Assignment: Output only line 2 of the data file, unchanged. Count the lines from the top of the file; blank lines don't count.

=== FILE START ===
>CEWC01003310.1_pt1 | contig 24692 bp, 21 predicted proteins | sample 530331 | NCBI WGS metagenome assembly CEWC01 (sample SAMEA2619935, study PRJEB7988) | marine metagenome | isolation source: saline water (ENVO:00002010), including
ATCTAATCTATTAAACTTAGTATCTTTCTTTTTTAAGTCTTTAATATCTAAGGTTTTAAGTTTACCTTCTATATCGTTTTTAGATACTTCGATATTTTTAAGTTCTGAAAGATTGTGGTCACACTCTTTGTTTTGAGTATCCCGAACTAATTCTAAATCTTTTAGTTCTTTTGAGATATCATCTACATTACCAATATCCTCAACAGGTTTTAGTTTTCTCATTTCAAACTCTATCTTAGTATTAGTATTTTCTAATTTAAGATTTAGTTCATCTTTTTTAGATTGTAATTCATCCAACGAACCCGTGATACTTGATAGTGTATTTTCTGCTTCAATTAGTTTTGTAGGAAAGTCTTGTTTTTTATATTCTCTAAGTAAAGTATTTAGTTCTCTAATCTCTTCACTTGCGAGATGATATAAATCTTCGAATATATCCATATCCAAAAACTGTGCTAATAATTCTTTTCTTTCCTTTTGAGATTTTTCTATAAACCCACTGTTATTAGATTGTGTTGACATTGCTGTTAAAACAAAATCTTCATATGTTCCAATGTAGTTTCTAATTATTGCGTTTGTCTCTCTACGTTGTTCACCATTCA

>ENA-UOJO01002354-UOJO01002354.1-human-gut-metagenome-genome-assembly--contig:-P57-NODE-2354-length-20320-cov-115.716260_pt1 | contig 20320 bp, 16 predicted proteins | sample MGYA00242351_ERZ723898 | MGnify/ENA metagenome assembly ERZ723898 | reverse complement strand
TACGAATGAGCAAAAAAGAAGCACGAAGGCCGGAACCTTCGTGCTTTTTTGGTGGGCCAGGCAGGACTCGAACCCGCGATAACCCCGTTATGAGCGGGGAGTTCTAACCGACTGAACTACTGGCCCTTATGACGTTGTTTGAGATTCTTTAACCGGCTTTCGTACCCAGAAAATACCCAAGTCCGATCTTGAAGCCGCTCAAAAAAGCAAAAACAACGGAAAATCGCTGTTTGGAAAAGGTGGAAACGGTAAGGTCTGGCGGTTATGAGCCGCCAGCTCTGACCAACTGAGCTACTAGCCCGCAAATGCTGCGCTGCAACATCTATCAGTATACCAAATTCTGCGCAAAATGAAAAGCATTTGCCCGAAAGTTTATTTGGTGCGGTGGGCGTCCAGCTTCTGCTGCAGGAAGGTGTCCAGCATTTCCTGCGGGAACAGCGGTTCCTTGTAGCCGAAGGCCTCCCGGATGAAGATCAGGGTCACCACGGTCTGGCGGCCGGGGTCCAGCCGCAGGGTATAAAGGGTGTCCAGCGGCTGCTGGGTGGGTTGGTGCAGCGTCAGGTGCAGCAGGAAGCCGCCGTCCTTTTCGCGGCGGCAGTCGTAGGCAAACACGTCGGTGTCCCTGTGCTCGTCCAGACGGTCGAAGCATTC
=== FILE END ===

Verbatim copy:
ATCTAATCTATTAAACTTAGTATCTTTCTTTTTTAAGTCTTTAATATCTAAGGTTTTAAGTTTACCTTCTATATCGTTTTTAGATACTTCGATATTTTTAAGTTCTGAAAGATTGTGGTCACACTCTTTGTTTTGAGTATCCCGAACTAATTCTAAATCTTTTAGTTCTTTTGAGATATCATCTACATTACCAATATCCTCAACAGGTTTTAGTTTTCTCATTTCAAACTCTATCTTAGTATTAGTATTTTCTAATTTAAGATTTAGTTCATCTTTTTTAGATTGTAATTCATCCAACGAACCCGTGATACTTGATAGTGTATTTTCTGCTTCAATTAGTTTTGTAGGAAAGTCTTGTTTTTTATATTCTCTAAGTAAAGTATTTAGTTCTCTAATCTCTTCACTTGCGAGATGATATAAATCTTCGAATATATCCATATCCAAAAACTGTGCTAATAATTCTTTTCTTTCCTTTTGAGATTTTTCTATAAACCCACTGTTATTAGATTGTGTTGACATTGCTGTTAAAACAAAATCTTCATATGTTCCAATGTAGTTTCTAATTATTGCGTTTGTCTCTCTACGTTGTTCACCATTCA